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roger

[roj-er]
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interjection
  1. Informal. all right; O.K.
  2. message received and understood (a response to radio communications).
  3. (often initial capital letter) Jolly Roger.
  4. (formerly used in communications to represent the letter R.)
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Origin of roger

from the name Roger; in def. 2 representing r(eceived)

Roger

[roj-er]
noun
  1. a male given name: from Germanic words meaning “fame” and “spear.”
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Dictionary.com Unabridged Based on the Random House Unabridged Dictionary, © Random House, Inc. 2018

Related Words for roger

absolutely, affirmative, amen, assuredly, aye, certainly, definitely, exactly, fine, gladly, good, granted, indubitably, naturally, okay, positively, precisely, surely, undoubtedly, unquestionably

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Contemporary Examples of roger

Historical Examples of roger


British Dictionary definitions for roger

roger

interjection
  1. (used in signalling, telecommunications, etc) message receivedCompare wilco
  2. an expression of agreement
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verb
  1. slang (of a man) to copulate (with)
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Word Origin for roger

C20: from the name Roger, representing R for received

usage

The verb sense of this word was formerly considered to be taboo, and it was labelled as such in previous editions of Collins English Dictionary . However, it has now become acceptable in speech, although some older or more conservative people may object to its use
Collins English Dictionary - Complete & Unabridged 2012 Digital Edition © William Collins Sons & Co. Ltd. 1979, 1986 © HarperCollins Publishers 1998, 2000, 2003, 2005, 2006, 2007, 2009, 2012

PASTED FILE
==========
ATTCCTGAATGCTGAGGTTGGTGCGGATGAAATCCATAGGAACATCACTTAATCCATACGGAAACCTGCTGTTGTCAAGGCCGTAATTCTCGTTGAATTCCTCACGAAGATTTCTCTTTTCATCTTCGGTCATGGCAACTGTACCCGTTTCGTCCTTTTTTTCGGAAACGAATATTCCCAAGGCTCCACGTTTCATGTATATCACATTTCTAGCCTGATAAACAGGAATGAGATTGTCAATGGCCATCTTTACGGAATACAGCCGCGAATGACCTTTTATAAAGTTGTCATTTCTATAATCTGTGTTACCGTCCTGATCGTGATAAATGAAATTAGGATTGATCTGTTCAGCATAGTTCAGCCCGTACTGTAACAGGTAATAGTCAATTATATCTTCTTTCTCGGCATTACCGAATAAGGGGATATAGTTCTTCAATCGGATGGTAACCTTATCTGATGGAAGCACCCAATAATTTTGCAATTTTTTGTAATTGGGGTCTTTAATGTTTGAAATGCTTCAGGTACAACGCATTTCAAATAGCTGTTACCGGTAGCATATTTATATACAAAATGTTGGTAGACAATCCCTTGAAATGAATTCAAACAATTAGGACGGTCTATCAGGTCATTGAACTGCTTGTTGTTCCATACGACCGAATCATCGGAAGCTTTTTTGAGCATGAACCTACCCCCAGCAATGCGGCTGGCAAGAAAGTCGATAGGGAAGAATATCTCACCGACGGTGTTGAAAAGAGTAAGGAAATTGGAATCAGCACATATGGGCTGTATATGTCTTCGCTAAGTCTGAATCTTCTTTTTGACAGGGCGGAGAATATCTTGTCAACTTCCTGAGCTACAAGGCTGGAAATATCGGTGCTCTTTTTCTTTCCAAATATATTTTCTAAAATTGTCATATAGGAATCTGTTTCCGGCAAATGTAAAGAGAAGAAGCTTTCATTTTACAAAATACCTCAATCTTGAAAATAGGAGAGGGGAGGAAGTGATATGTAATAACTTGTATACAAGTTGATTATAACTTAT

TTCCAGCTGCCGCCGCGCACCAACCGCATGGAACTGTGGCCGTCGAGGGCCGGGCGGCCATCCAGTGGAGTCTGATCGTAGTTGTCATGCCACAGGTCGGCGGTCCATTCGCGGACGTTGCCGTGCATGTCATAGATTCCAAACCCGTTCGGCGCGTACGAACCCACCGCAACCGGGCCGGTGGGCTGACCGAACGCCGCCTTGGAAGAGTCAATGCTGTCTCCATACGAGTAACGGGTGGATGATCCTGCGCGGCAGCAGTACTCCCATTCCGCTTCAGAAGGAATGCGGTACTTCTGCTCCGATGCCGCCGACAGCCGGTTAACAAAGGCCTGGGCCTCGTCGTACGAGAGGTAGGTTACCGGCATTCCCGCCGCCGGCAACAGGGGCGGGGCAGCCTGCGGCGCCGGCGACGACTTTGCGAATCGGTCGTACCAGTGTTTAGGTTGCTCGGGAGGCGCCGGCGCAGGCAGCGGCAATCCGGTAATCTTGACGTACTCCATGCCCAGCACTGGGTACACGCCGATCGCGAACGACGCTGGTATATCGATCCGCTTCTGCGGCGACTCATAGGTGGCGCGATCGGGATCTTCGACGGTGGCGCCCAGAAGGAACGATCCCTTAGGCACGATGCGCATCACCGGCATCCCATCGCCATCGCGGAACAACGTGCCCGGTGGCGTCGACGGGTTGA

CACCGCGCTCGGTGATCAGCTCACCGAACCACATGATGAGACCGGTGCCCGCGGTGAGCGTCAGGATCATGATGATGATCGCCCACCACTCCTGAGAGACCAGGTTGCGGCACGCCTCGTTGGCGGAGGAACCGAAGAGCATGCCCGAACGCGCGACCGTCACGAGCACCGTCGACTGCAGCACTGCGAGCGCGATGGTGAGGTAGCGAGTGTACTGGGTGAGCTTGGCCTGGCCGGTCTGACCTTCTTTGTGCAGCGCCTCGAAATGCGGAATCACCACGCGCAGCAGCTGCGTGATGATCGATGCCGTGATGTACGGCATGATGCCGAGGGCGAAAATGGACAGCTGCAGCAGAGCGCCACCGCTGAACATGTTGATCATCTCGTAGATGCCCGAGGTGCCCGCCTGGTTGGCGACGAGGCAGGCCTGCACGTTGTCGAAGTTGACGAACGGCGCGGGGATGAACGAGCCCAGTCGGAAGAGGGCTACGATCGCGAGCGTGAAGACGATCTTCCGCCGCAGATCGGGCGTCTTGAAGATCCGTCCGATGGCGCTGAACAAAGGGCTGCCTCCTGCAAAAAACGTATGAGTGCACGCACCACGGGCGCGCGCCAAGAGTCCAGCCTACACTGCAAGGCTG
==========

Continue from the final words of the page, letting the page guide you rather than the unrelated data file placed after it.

Word Origin and History for roger

Roger

masc. proper name, from Old French Rogier, from Old High German Hrotger, literally "famous with the spear," from hruod- "fame, glory" + ger "spear" (see gar (n.)). As a generic name for "a person," attested from 1630s. Slang meaning "penis" was popular c.1650-c.1870; hence the slang verb sense of "to copulate with (a woman)," attested from 1711.

The use of the word in radio communication to mean "yes, I understand" is attested from 1941, from the U.S. military phonetic alphabet word for the letter -R-, in this case an abbreviation for "received." Said to have been used by the R.A.F. since 1938. The Jolly Roger pirate flag is first attested 1723, of unknown origin; jolly here has its otherwise obsolete Middle English sense "high-hearted, gallant." Roger de Coverley, once a favorite English country dance, is so called from 1685, in reference to Addison's character in the "Spectator." French roger-bontemps "jovial, carefree man," is attested there from 15c.

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Online Etymology Dictionary, © 2010 Douglas Harper